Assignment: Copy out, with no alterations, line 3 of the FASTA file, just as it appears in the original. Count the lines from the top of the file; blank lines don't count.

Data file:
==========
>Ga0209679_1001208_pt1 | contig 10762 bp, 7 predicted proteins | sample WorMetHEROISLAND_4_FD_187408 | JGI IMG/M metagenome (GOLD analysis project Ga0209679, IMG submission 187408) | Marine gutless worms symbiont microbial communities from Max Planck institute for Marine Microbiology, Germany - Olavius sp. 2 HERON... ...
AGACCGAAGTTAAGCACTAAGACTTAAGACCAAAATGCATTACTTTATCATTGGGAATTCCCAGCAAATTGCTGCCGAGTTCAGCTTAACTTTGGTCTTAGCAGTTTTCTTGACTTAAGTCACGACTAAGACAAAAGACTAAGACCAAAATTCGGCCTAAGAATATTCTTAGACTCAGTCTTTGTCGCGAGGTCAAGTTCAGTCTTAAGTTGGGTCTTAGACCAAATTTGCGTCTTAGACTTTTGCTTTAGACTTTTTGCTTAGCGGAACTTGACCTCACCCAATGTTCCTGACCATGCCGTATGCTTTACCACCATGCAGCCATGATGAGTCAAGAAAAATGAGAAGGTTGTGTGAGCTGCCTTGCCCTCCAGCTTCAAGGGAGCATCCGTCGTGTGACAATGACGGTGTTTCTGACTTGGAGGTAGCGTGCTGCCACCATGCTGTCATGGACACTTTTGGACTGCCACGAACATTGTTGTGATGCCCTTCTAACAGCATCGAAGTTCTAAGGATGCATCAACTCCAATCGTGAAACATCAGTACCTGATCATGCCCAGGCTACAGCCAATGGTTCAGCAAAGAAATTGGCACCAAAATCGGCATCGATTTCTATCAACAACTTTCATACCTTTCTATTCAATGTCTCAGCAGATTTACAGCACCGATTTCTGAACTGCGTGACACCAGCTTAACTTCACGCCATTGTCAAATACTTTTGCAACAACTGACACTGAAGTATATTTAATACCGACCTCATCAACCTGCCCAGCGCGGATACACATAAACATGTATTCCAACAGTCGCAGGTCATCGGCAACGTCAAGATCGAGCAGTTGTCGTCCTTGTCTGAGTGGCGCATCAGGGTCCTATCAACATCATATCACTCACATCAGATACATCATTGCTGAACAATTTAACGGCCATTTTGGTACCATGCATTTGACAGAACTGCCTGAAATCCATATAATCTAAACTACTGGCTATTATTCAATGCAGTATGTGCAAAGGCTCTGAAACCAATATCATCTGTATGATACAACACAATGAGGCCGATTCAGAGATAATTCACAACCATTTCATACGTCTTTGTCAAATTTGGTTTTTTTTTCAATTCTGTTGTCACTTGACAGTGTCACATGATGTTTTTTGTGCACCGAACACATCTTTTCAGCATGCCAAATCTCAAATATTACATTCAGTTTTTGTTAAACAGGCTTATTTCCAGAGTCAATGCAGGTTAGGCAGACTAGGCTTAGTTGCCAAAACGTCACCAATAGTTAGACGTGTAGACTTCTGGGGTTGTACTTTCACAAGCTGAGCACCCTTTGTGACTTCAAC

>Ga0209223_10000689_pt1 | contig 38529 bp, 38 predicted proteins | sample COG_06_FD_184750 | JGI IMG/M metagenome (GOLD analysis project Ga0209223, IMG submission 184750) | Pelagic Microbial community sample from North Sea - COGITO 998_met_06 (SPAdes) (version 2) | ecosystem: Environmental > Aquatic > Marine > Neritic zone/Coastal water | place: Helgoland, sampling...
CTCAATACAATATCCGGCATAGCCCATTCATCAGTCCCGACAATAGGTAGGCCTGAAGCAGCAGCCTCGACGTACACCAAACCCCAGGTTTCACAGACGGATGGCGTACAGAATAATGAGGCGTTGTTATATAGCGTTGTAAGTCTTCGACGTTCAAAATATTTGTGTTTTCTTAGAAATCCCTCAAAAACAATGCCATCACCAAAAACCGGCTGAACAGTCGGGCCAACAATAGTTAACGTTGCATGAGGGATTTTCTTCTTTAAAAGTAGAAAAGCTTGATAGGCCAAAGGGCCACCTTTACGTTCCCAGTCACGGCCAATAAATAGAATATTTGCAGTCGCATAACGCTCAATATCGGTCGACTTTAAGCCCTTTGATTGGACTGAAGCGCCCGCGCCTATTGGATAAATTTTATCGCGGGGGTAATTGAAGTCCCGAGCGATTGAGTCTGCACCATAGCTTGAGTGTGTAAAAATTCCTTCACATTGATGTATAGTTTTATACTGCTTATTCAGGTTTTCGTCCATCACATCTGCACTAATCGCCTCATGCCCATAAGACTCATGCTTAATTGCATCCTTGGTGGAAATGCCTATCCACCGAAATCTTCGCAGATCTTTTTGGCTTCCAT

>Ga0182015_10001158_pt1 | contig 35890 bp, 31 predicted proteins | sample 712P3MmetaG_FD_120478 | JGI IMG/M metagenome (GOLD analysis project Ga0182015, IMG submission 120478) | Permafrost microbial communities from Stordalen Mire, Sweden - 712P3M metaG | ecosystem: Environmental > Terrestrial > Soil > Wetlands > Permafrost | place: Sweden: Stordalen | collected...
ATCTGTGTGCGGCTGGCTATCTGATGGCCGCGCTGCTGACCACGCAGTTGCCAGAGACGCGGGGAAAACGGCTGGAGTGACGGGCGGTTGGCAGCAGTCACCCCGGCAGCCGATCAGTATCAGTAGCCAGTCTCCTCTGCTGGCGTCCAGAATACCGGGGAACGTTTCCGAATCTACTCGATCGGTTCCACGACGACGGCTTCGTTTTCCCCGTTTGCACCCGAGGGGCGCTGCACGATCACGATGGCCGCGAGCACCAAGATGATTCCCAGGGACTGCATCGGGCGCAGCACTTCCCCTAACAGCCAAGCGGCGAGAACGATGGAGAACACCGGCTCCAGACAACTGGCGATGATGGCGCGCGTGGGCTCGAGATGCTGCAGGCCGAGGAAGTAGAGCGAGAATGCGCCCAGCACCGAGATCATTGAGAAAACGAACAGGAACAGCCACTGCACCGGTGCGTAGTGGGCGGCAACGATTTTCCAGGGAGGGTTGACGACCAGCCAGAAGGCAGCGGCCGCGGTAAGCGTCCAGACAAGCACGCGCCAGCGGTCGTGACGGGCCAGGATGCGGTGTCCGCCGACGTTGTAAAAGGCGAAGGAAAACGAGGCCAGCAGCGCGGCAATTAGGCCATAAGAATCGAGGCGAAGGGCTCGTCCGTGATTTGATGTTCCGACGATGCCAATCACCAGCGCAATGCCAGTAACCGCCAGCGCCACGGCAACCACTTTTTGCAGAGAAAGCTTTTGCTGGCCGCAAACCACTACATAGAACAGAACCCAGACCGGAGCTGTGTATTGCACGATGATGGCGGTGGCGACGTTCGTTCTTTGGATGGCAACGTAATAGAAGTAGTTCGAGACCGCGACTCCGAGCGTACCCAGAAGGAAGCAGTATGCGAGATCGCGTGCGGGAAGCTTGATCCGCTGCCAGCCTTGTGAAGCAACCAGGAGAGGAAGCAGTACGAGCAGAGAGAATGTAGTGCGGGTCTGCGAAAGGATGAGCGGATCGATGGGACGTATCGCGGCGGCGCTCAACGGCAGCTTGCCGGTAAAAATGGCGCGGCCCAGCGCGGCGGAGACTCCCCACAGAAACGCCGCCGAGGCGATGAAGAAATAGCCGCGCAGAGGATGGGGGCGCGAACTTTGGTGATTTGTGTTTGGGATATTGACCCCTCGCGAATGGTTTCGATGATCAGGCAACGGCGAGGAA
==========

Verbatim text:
>Ga0209223_10000689_pt1 | contig 38529 bp, 38 predicted proteins | sample COG_06_FD_184750 | JGI IMG/M metagenome (GOLD analysis project Ga0209223, IMG submission 184750) | Pelagic Microbial community sample from North Sea - COGITO 998_met_06 (SPAdes) (version 2) | ecosystem: Environmental > Aquatic > Marine > Neritic zone/Coastal water | place: Helgoland, sampling...